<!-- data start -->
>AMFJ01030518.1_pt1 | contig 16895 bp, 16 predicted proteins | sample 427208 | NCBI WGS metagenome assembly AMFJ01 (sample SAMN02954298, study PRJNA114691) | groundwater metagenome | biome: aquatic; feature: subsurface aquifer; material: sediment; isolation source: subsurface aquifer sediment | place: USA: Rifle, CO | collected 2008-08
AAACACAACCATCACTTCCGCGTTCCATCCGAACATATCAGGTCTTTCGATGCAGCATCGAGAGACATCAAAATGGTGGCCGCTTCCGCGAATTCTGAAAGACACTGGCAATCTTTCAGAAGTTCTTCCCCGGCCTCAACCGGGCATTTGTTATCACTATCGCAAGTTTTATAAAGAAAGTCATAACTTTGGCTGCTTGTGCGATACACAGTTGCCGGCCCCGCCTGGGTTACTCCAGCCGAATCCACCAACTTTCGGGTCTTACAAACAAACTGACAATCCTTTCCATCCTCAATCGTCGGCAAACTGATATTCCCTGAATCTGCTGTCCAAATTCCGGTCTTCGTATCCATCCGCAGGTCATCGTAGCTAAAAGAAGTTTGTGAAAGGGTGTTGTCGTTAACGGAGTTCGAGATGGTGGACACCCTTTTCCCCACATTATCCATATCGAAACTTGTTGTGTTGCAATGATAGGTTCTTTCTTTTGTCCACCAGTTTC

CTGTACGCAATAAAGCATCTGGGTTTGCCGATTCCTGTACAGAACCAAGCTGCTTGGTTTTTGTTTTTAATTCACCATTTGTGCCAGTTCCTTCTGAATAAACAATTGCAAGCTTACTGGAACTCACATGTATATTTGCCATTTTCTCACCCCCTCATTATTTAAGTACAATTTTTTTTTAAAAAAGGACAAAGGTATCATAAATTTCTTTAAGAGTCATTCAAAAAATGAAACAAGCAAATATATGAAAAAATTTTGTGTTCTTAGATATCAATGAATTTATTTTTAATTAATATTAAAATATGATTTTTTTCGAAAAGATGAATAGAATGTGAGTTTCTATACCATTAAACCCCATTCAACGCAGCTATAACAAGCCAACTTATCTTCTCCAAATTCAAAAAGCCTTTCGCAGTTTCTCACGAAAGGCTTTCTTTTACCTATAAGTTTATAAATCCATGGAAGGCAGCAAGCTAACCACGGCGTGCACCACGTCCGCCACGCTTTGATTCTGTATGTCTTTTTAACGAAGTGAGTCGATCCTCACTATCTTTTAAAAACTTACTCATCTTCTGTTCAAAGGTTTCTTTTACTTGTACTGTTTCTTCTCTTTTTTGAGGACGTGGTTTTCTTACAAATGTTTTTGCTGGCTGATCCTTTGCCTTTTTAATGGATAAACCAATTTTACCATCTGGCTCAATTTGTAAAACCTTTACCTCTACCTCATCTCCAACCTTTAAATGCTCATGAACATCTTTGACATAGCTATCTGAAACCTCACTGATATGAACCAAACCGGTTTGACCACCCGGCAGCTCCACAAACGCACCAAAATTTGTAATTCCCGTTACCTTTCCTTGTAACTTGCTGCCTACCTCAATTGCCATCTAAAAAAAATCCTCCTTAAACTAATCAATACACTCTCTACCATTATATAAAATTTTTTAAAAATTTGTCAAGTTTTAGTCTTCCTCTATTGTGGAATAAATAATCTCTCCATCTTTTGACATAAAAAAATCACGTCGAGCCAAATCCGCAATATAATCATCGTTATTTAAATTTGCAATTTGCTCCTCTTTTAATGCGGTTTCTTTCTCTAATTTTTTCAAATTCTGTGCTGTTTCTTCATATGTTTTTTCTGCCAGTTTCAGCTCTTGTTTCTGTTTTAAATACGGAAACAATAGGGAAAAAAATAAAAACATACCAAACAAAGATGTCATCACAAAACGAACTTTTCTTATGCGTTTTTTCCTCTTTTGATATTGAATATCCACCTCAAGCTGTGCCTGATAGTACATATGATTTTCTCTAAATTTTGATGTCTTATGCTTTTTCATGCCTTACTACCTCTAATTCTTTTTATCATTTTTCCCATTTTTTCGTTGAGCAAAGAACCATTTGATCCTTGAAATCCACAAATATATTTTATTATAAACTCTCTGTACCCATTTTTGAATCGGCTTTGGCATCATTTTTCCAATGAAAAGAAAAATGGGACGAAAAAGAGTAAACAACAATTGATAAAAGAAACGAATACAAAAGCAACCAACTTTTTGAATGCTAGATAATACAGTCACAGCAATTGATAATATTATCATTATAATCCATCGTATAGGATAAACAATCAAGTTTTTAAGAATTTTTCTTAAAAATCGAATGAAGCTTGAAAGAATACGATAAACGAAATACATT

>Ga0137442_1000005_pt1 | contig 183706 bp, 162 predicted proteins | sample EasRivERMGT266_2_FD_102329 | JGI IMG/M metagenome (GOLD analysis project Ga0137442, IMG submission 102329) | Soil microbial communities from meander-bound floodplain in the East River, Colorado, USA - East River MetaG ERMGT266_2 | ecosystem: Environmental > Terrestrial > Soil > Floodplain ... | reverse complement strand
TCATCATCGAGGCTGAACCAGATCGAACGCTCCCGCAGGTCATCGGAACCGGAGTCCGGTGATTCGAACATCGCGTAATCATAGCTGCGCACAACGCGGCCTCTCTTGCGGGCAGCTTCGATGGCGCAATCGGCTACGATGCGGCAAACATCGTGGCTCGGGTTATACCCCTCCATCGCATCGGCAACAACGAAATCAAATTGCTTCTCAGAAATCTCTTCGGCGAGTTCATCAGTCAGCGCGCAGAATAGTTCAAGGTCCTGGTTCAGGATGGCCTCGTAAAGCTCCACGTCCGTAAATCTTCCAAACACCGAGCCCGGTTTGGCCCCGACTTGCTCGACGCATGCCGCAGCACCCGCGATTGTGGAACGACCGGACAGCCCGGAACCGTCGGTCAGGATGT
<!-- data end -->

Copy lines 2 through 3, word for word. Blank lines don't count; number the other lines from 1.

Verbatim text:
AAACACAACCATCACTTCCGCGTTCCATCCGAACATATCAGGTCTTTCGATGCAGCATCGAGAGACATCAAAATGGTGGCCGCTTCCGCGAATTCTGAAAGACACTGGCAATCTTTCAGAAGTTCTTCCCCGGCCTCAACCGGGCATTTGTTATCACTATCGCAAGTTTTATAAAGAAAGTCATAACTTTGGCTGCTTGTGCGATACACAGTTGCCGGCCCCGCCTGGGTTACTCCAGCCGAATCCACCAACTTTCGGGTCTTACAAACAAACTGACAATCCTTTCCATCCTCAATCGTCGGCAAACTGATATTCCCTGAATCTGCTGTCCAAATTCCGGTCTTCGTATCCATCCGCAGGTCATCGTAGCTAAAAGAAGTTTGTGAAAGGGTGTTGTCGTTAACGGAGTTCGAGATGGTGGACACCCTTTTCCCCACATTATCCATATCGAAACTTGTTGTGTTGCAATGATAGGTTCTTTCTTTTGTCCACCAGTTTC

CTGTACGCAATAAAGCATCTGGGTTTGCCGATTCCTGTACAGAACCAAGCTGCTTGGTTTTTGTTTTTAATTCACCATTTGTGCCAGTTCCTTCTGAATAAACAATTGCAAGCTTACTGGAACTCACATGTATATTTGCCATTTTCTCACCCCCTCATTATTTAAGTACAATTTTTTTTTAAAAAAGGACAAAGGTATCATAAATTTCTTTAAGAGTCATTCAAAAAATGAAACAAGCAAATATATGAAAAAATTTTGTGTTCTTAGATATCAATGAATTTATTTTTAATTAATATTAAAATATGATTTTTTTCGAAAAGATGAATAGAATGTGAGTTTCTATACCATTAAACCCCATTCAACGCAGCTATAACAAGCCAACTTATCTTCTCCAAATTCAAAAAGCCTTTCGCAGTTTCTCACGAAAGGCTTTCTTTTACCTATAAGTTTATAAATCCATGGAAGGCAGCAAGCTAACCACGGCGTGCACCACGTCCGCCACGCTTTGATTCTGTATGTCTTTTTAACGAAGTGAGTCGATCCTCACTATCTTTTAAAAACTTACTCATCTTCTGTTCAAAGGTTTCTTTTACTTGTACTGTTTCTTCTCTTTTTTGAGGACGTGGTTTTCTTACAAATGTTTTTGCTGGCTGATCCTTTGCCTTTTTAATGGATAAACCAATTTTACCATCTGGCTCAATTTGTAAAACCTTTACCTCTACCTCATCTCCAACCTTTAAATGCTCATGAACATCTTTGACATAGCTATCTGAAACCTCACTGATATGAACCAAACCGGTTTGACCACCCGGCAGCTCCACAAACGCACCAAAATTTGTAATTCCCGTTACCTTTCCTTGTAACTTGCTGCCTACCTCAATTGCCATCTAAAAAAAATCCTCCTTAAACTAATCAATACACTCTCTACCATTATATAAAATTTTTTAAAAATTTGTCAAGTTTTAGTCTTCCTCTATTGTGGAATAAATAATCTCTCCATCTTTTGACATAAAAAAATCACGTCGAGCCAAATCCGCAATATAATCATCGTTATTTAAATTTGCAATTTGCTCCTCTTTTAATGCGGTTTCTTTCTCTAATTTTTTCAAATTCTGTGCTGTTTCTTCATATGTTTTTTCTGCCAGTTTCAGCTCTTGTTTCTGTTTTAAATACGGAAACAATAGGGAAAAAAATAAAAACATACCAAACAAAGATGTCATCACAAAACGAACTTTTCTTATGCGTTTTTTCCTCTTTTGATATTGAATATCCACCTCAAGCTGTGCCTGATAGTACATATGATTTTCTCTAAATTTTGATGTCTTATGCTTTTTCATGCCTTACTACCTCTAATTCTTTTTATCATTTTTCCCATTTTTTCGTTGAGCAAAGAACCATTTGATCCTTGAAATCCACAAATATATTTTATTATAAACTCTCTGTACCCATTTTTGAATCGGCTTTGGCATCATTTTTCCAATGAAAAGAAAAATGGGACGAAAAAGAGTAAACAACAATTGATAAAAGAAACGAATACAAAAGCAACCAACTTTTTGAATGCTAGATAATACAGTCACAGCAATTGATAATATTATCATTATAATCCATCGTATAGGATAAACAATCAAGTTTTTAAGAATTTTTCTTAAAAATCGAATGAAGCTTGAAAGAATACGATAAACGAAATACATT